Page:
While Oktoberfest celebrations are great excuses to ingest the bulk of one’s calories in sausage, beer, and pretzel formats, October is also the month for some of the best local produce and wild- foraged edibles in our region. Don’t let the increasingly chilly weather be your excuse to put on a hoodie and never look back from bar food.
- Beets, like carrots a week ago, are going gangbusters. Pick up the pink and white striped chioggia variety (also called candy cane beets) and dust off that mandoline to shave some into a salad.
- Fall Salad Greens Spring and fall are great times for greens both large and small, so keep an eye out for salad mixes. There’s peppery arugula, or if you prefer a milder flavor, look for a mix of red and green lettuces. For something more robust, look for Asian greens mix with spicy mizuna, tatsoi, and baby mustard greens. Want something colorful? Ask for a mix with baby beet greens, kale, or chard.
- Romanesco Cauliflower Though you might initially mistake it for a variety of broccoli. romanesco is actually a light green cauliflower with spiral-shaped florets. Break the florets apart and pickle or roast them to enjoy both their distinctive shape and their lovely flavor.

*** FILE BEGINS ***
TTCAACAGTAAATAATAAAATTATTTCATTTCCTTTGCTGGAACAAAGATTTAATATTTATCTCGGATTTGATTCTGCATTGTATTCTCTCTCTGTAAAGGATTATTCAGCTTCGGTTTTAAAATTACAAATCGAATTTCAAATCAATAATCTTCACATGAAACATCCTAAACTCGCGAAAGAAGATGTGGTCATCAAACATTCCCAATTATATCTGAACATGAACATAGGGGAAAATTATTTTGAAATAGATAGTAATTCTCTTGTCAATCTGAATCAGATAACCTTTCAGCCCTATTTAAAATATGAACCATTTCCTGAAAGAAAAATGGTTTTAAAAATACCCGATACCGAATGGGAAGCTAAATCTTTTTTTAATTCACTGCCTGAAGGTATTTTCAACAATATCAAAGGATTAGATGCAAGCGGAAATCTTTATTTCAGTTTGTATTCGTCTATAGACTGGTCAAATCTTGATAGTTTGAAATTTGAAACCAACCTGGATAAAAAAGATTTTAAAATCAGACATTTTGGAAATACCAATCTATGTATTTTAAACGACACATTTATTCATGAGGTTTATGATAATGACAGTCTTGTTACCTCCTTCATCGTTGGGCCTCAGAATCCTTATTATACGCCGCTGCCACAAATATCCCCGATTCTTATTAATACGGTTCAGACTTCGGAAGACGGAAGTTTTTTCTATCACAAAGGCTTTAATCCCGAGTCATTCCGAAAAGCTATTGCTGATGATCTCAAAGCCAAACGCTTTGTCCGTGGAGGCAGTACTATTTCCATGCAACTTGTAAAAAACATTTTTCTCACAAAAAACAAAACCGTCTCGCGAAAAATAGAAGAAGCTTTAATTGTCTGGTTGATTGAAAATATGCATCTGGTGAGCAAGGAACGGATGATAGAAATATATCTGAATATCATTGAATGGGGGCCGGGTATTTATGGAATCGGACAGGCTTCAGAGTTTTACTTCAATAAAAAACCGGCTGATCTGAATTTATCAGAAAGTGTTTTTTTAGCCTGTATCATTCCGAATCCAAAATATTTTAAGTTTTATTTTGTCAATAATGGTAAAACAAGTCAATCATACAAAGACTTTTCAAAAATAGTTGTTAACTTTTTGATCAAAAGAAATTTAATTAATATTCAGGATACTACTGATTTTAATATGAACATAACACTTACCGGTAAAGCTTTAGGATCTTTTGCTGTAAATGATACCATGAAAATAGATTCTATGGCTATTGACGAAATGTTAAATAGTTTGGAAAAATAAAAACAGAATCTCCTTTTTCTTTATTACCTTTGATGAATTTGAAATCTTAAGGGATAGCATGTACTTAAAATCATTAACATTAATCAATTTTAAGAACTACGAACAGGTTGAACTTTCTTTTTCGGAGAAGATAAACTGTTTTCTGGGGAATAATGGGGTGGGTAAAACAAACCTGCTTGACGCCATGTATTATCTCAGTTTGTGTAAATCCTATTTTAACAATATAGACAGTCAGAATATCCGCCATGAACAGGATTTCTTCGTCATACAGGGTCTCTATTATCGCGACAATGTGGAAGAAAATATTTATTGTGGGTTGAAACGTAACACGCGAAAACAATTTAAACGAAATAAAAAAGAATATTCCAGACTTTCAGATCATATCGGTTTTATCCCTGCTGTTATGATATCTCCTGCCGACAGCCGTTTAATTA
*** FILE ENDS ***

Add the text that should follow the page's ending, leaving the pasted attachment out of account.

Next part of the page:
- Mushrooms Look for the bright yellow foraged chicken of the woods mushrooms, not to be mistaken for the more subtle, brown hen of the woods variety. Cultivated oyster mushrooms and shiitakes are also beginning to show themselves, just in time for soup season.
Keep Your Eyes Out For....
- Quince Though they look like big, yellow apples quince are another tree fruit entirely. Their flesh is dense and when eaten raw it has a tannic punch that would be incredibly useful in beginning wine appreciation classes. That said, it mellows beautifully when cooked, its white flesh going rosy and sweet. Membrillo, the Spanish preserve often served with dense cheeses like manchego is made from quince! If you’re not up for a baking project, consider picking up a few anyway. The whole fruits give off a lovely fragrance just sitting in a bowl on your table.
- Hickory Nuts These smooth, beige nuts aren’t cultivated, but rather foraged from hickory trees in our region. Should you see them for sale at market, they’ll likely still be inside their smooth, light brown shells. Instead of using a regular nut cracker (which can shatter the shells and fragment the meat) simply place them on a hard surface and give them a solid thump with a hammer or a rock. Their flavor is rare, but like their relative pecans, not to be missed.